Eamonn Mallie on new TV series, the state of journalism, his love of poetry and his favorite interviewees…

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A FAMILY voice in news reporting in Northern Ireland for 46 years, South Armagh man Eamonn Mallie returns to our screens with a new series of his intriguing Face to Face with. .. interviews for UTV.

The first is Line of Duty actor Adrian Dunbar, with whom he enjoys discussing local colloquialisms that Dunbar’s character, Ted Hastings, has made famous.

“He’s a man of many tastes, very culturally sensitive and very cerebral. He loves Enniskillen and comes across as incredibly loyal to the environment he was raised in,” says Mallie, who is now on his fifth series. of programs for UTV.

The third episode sees him interview Tony Blair’s former press secretary and director of communications, Alistair Campbell.

“Obviously he’s very unhappy with the state of politics today,” says Mallie, who reveals Campbell talks about his battle with alcoholism and depression.

He also discussed Blair’s speech ahead of the Good Friday peace deal when he told cameras outside Hillsborough Castle “the hand of history is on our shoulders”.



Alistair Campbell will also face the veteran journalist

“It’s always fascinated me what people say to each other behind the scenes. Apparently Campbell challenged Blair immediately afterwards when he felt the Prime Minister was preparing for a hell of a fall.”

Emma Little-Pengelly, Susan McKay, Monica McWilliams, former ITN Ireland correspondent Tom Bradby and artist Colin Davidson, whose painting of Mallie was used for the cover of his 2017 poetry, are also included in the programming for 30 minutes of difficult questions. collection, Under the Tilley lamp.

However, the interviewee who ‘surprised’ him the most was Northern Ireland football captain Marissa Callaghan.

“She is an exemplary young woman and a role model par excellence. I predict that she has a very great future in television, if she chooses to follow this path.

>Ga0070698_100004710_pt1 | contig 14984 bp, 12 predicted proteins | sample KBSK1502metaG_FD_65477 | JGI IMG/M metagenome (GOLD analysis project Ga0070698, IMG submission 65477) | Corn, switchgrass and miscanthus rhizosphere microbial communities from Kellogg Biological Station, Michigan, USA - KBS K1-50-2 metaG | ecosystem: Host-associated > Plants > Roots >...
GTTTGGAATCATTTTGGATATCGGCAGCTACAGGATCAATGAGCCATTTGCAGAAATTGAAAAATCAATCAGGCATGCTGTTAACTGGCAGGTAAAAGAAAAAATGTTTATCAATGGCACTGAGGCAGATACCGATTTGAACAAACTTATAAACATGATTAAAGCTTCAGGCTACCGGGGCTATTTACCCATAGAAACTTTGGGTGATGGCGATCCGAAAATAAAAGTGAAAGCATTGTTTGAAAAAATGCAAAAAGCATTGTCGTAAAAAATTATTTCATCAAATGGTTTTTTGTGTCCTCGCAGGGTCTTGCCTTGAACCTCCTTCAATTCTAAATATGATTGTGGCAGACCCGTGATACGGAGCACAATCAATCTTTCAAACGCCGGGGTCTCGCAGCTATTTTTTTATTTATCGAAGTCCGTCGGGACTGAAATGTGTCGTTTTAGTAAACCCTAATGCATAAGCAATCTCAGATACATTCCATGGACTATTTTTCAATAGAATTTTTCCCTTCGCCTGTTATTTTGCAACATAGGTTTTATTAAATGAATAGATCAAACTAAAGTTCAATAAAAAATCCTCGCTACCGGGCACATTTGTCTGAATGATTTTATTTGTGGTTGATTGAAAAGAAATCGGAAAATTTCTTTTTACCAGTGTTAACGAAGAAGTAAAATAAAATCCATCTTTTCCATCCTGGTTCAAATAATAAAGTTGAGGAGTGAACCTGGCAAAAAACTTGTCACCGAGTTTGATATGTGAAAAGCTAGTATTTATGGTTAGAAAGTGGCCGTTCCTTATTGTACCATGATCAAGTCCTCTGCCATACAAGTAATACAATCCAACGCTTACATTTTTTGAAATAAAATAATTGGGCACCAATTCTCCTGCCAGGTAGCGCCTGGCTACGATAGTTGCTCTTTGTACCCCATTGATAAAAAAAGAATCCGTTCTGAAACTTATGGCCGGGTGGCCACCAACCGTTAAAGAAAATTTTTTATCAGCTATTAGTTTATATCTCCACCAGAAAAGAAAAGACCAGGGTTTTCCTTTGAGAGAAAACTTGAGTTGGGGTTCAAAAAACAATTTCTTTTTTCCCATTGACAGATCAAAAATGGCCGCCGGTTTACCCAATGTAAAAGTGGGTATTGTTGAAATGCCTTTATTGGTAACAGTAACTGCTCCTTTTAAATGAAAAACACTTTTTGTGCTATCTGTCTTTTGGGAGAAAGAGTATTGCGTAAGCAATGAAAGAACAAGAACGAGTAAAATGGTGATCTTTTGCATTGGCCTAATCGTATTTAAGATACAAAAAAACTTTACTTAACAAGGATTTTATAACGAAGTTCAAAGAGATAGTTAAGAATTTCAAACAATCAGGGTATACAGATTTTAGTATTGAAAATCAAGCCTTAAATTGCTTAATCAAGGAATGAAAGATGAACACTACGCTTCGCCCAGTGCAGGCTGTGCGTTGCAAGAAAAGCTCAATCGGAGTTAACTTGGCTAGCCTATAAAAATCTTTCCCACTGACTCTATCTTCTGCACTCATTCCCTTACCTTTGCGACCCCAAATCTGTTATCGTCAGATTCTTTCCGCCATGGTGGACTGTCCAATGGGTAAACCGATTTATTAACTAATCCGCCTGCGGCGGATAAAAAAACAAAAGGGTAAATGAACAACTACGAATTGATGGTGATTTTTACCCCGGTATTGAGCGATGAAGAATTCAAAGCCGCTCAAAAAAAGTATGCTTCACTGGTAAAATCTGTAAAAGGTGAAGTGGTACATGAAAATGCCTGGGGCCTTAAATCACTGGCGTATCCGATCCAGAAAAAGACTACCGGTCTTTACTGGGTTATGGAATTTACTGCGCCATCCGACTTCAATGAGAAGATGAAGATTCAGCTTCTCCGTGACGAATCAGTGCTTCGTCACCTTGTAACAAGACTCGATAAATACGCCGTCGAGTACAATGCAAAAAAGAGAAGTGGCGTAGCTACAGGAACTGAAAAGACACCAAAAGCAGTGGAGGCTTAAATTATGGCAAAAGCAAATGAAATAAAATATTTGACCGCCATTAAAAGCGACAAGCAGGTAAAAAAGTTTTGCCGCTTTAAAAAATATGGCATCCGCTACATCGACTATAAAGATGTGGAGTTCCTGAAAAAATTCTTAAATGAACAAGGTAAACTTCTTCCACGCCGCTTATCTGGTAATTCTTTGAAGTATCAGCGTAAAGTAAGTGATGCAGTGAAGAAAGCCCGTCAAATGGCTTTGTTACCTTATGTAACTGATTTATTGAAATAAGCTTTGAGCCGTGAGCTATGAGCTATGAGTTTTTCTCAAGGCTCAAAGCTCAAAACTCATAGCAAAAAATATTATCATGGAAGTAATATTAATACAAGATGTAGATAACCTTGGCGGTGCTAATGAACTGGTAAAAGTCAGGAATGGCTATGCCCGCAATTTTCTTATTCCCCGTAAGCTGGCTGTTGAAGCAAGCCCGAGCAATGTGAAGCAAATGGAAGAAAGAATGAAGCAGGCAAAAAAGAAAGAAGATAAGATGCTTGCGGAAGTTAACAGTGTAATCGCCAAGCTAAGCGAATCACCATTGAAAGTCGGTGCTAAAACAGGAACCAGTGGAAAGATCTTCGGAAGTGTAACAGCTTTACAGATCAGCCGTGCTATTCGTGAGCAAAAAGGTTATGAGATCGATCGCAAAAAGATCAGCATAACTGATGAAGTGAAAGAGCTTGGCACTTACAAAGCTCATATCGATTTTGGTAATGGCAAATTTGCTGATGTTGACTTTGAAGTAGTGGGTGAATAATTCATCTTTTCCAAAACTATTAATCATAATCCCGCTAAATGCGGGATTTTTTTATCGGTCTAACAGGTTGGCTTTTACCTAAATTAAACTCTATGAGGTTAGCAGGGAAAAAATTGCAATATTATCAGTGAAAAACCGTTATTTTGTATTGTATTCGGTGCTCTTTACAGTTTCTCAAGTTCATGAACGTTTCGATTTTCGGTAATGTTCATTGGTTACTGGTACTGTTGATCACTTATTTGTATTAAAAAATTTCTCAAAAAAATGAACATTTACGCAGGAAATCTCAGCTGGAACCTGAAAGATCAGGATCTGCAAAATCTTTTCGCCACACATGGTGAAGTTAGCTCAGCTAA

One of Eamonn’s favorite guests was Northern Ireland women’s football captain Marissa Callaghan.

“It’s a great story of someone who started life as a footballer on the streets of Divis flats and the evolution and challenges it faced along the way,” adds Mallie, who admits that likes to watch the women’s game.

And, hoping to get the green light from UTV for another series, he’s already making a wish list with Liam Neeson, Roma Downey and Kenneth Branagh as potential guests.

Mallie worked as an Irish language researcher for RTE before training as a radio news producer for the BBC in Belfast and joining Downtown Radio in 1976.

He describes himself as “a hound” when it comes to his reporting style; but thinks his interrogation style is a dying art among broadcasters here.

“The style of journalism I engage in is in your face. I’m very committed to public accountability and I deplore the current state of journalism. This ability to cross-examine and forensically interrogate was the Seamus McKee and Martina Purdy era. Now you have to go to Channel 4 News if you want to participate or hear this style.”

On the accusation that sometimes stories get leaked to reporters, Mallie comments, “Most often they don’t.”

One of its biggest stories was the exposure of secret talks between Sinn Fein, the IRA and the British government, which ultimately led to the resignation of Northern Ireland Secretary of State Patrick Mayhew in 1993.

“Mayhew alleged that Republicans told me this story. Nothing could be further from the truth,” he explains.

Rather, the investigation was sparked by an interview he heard on Radio Ulster with a non-politician, a public figure whom Mallie admits he didn’t have a particularly good rapport with.